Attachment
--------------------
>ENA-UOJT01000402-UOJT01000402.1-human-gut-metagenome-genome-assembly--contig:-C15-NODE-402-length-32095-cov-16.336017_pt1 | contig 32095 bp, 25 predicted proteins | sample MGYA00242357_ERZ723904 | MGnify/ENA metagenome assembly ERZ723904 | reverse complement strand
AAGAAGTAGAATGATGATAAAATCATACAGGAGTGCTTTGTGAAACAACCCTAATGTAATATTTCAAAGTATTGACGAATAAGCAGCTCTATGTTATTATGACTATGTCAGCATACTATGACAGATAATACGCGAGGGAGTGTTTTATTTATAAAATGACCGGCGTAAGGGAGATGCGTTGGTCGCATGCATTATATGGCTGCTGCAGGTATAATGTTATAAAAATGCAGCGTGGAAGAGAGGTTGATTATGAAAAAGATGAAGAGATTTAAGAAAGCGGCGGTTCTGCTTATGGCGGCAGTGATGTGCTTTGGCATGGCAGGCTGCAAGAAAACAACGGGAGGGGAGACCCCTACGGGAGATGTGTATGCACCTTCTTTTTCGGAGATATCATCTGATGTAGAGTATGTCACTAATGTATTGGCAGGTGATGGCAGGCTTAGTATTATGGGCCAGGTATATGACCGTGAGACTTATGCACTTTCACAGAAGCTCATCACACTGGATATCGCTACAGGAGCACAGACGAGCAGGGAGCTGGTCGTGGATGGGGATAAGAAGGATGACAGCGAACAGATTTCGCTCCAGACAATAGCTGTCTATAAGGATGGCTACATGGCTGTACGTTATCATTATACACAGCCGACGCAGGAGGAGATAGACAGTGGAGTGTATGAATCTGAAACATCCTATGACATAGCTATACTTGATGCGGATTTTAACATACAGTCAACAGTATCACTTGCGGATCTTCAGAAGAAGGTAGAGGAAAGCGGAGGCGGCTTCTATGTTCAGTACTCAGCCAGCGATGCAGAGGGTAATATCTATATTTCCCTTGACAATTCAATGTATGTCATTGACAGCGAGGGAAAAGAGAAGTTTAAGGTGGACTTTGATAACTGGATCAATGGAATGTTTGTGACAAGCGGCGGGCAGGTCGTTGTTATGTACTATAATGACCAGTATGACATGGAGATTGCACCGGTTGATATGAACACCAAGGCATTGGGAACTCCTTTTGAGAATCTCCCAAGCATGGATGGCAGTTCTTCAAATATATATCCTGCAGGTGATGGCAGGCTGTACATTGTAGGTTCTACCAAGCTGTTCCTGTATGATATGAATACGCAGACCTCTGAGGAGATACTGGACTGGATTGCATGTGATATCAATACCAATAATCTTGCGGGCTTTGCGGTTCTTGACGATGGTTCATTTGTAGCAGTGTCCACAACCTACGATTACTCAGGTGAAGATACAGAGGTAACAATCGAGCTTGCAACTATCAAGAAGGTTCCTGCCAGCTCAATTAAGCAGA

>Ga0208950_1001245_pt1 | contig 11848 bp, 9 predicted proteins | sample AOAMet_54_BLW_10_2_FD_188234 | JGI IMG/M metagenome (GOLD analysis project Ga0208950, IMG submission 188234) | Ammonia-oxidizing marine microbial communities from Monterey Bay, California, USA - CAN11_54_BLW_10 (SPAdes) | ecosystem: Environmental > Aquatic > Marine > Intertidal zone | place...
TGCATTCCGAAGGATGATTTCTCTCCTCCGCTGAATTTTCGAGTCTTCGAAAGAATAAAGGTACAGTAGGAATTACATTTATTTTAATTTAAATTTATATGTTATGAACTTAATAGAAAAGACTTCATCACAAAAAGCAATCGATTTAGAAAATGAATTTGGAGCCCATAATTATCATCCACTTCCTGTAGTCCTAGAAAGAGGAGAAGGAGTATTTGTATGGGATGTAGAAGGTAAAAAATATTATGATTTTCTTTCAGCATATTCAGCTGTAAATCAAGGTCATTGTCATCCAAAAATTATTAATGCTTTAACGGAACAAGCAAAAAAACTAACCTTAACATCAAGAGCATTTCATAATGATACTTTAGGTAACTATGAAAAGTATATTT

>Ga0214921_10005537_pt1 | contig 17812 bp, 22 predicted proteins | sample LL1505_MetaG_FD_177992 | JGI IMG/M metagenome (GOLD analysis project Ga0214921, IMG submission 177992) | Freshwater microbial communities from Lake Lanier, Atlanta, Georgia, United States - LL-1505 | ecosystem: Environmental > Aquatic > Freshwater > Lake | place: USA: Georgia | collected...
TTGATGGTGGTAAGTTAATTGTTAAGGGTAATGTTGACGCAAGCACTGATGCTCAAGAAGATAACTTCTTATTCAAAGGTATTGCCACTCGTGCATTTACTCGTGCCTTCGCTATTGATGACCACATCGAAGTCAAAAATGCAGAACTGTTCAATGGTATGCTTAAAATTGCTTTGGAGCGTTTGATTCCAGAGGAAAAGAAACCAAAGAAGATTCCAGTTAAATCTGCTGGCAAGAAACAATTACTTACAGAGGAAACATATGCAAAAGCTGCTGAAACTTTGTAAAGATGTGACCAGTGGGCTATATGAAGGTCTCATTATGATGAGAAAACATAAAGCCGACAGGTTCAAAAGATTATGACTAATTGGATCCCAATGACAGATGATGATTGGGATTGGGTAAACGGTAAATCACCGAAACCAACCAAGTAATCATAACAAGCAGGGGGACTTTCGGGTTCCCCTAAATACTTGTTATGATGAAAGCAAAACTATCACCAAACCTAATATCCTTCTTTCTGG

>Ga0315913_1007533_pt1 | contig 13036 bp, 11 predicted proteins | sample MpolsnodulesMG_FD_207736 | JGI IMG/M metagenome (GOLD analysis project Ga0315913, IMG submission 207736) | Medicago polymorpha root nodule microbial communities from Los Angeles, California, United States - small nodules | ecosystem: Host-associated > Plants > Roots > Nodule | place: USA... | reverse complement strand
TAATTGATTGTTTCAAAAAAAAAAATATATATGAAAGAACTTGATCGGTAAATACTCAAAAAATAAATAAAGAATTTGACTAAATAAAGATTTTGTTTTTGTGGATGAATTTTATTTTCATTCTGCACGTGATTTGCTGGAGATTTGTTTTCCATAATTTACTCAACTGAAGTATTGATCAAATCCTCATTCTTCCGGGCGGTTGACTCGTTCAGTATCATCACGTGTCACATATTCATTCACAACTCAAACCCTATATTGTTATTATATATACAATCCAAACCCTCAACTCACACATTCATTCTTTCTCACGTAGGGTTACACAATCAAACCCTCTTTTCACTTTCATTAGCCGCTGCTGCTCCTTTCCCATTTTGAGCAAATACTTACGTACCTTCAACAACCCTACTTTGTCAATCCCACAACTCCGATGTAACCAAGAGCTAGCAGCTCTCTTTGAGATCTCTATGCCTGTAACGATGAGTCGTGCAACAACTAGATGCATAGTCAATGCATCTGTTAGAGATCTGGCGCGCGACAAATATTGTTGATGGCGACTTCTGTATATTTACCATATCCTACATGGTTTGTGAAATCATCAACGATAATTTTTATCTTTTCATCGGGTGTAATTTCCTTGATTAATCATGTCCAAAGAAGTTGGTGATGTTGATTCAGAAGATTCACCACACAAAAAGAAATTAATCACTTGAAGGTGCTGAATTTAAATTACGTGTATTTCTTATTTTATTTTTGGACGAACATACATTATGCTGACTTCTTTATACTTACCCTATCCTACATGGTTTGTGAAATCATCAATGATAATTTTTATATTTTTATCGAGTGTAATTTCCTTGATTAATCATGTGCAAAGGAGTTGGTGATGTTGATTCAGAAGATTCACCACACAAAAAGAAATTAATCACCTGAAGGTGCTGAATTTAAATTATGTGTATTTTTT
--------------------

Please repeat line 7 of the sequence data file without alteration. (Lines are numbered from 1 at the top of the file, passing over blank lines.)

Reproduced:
>Ga0315913_1007533_pt1 | contig 13036 bp, 11 predicted proteins | sample MpolsnodulesMG_FD_207736 | JGI IMG/M metagenome (GOLD analysis project Ga0315913, IMG submission 207736) | Medicago polymorpha root nodule microbial communities from Los Angeles, California, United States - small nodules | ecosystem: Host-associated > Plants > Roots > Nodule | place: USA... | reverse complement strand